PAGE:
How to Take Better Food Photos in a Restaurant

If you’re wondering how to take better food photos, you’ve come to the right place. If you’re wondering how to take said photos in a restaurant without looking like a fool, even better. As someone who has gone from taking miserable photos of beautiful food to taking beautiful photos of beautiful food and make it look even remotely appetising, I speak from experience when I say practice makes perfect!

Camera Gear Overseas


There are a few key points to be made here, but let me start by saying you do not need to spend a fortune to buy the right equipment to take great photos. There are three different cameras I rely on to take my photos, each a different price bracket. First is the iPhone – great for quick photos, discreet, small and has a multi-purpose (you’ve probably brought it to the restaurant anyway). Second is my Olympus PEN E-PL7, a small, light camera that works a whole lotta magic. And finally, my Olympus OMD 5 Mark II which I mostly use for landscapes and wouldn’t generally bring to a restaurant anyway. Moral of the story: smaller might not be necessarily better, but it works just fine!



Lets start with the simplest answer: natural light trumps all. In order to avoid that murky yellow colour from low light scenarios, it is best to photograph food during the day and better yet, outdoors. In addition, lunch is always cheaper than dinner… so you have a win-win.

However if you do wish to photograph food in the evenings, the best solution I have found that is neither invasive on other diners nor attracts too much attention, is to use my iPhone torch (and often another person’s at the table) to shine light from either side to get an even light on the subject (the food). Then I will use my Olympus PEN to take the photograph, et voila! Mission accomplished.

& what about that little thing called a flash? Don’t use it. Ever.

Alila breakfast buffet


Taking photographs of food can either be one of two things: fun or boring. Taking a standard point-and-shoot photo of your x1 item of food doesn’t get too many people that excited (unless you’re photographing a recipe, then by all means). Framing food should tell a story: i.e. if you’re on a tropical getaway, use some local flowers in the frame, a pair of sunglasses or some fresh fruit to showcase your location and give more to the photo than just an item of food.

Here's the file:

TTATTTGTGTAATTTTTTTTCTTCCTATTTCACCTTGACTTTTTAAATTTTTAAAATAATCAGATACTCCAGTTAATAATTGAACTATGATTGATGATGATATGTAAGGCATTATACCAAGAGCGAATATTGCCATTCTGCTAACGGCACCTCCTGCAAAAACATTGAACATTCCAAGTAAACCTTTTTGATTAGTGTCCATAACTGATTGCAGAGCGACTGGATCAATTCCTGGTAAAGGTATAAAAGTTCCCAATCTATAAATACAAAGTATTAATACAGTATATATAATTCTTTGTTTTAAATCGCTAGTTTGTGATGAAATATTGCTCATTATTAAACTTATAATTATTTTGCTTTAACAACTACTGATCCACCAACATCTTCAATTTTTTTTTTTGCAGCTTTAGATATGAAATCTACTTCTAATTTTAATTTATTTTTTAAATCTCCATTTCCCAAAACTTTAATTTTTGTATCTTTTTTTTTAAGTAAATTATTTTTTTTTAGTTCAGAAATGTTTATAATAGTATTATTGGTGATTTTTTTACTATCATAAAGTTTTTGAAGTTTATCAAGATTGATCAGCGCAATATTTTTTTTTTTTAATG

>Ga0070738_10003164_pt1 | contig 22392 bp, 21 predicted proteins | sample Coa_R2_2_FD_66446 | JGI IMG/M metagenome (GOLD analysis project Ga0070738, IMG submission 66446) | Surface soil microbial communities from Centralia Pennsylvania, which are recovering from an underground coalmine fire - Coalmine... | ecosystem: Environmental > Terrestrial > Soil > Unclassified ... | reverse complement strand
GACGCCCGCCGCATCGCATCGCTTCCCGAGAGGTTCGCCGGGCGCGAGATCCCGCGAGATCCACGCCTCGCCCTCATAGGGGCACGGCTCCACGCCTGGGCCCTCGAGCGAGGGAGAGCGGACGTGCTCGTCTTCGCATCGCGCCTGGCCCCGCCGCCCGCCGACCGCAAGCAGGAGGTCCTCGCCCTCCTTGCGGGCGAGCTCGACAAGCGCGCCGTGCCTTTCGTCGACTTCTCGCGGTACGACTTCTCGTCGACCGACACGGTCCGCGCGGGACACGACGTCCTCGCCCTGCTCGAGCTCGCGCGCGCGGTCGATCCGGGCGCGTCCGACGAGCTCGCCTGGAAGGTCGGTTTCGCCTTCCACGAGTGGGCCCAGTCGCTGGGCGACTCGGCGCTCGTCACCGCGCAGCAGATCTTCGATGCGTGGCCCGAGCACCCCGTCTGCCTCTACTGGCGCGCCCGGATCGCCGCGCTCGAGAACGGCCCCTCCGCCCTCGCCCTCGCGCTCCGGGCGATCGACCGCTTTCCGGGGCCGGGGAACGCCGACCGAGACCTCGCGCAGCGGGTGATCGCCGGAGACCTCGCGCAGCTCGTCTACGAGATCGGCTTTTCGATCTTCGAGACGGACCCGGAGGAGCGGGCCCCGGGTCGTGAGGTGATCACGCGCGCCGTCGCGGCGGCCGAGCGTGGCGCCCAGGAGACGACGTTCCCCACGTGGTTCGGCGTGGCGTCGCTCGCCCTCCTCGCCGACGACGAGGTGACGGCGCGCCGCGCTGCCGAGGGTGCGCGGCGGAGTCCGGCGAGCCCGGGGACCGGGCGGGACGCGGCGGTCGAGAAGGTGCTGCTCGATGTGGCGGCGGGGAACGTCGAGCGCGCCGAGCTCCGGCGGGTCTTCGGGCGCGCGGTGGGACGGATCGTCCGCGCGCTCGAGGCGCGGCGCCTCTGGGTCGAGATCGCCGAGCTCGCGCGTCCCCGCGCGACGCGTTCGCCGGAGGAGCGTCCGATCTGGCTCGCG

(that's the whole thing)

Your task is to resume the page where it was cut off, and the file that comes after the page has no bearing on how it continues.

Don’t be afraid to touch up your food photos, especially if you’ve taken them in dim light and they require a little nudge here and there. I keep it really simple and use iPhoto to edit my photos or within the instagram app if I’m uploading there. All I do is increase the brightness, tone down the highlights to counterbalance, increase the saturation a little, increase the sharpness and adjust the shadows if needed.

breakfast central park


The best way to improve your food photo taking skills are to follow some of the amazing food accounts that really showcase food photography at its best. My favourites are: @breakfastcriminals @foodfeels @sliceofpai @pinchofyum @abeautifulmess.

Do you have any other great food instagram accounts to follow!? Be sure to share them in the comments below!

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Brooke Saward
Brooke Saward

Brooke Saward founded World of Wanderlust as a place to share inspiration from her travels and to inspire others to see our world. She now divides her time between adventures abroad and adventures in the kitchen, with a particular weakness for French pastries.

Find me on: Twitter | Instagram | Facebook

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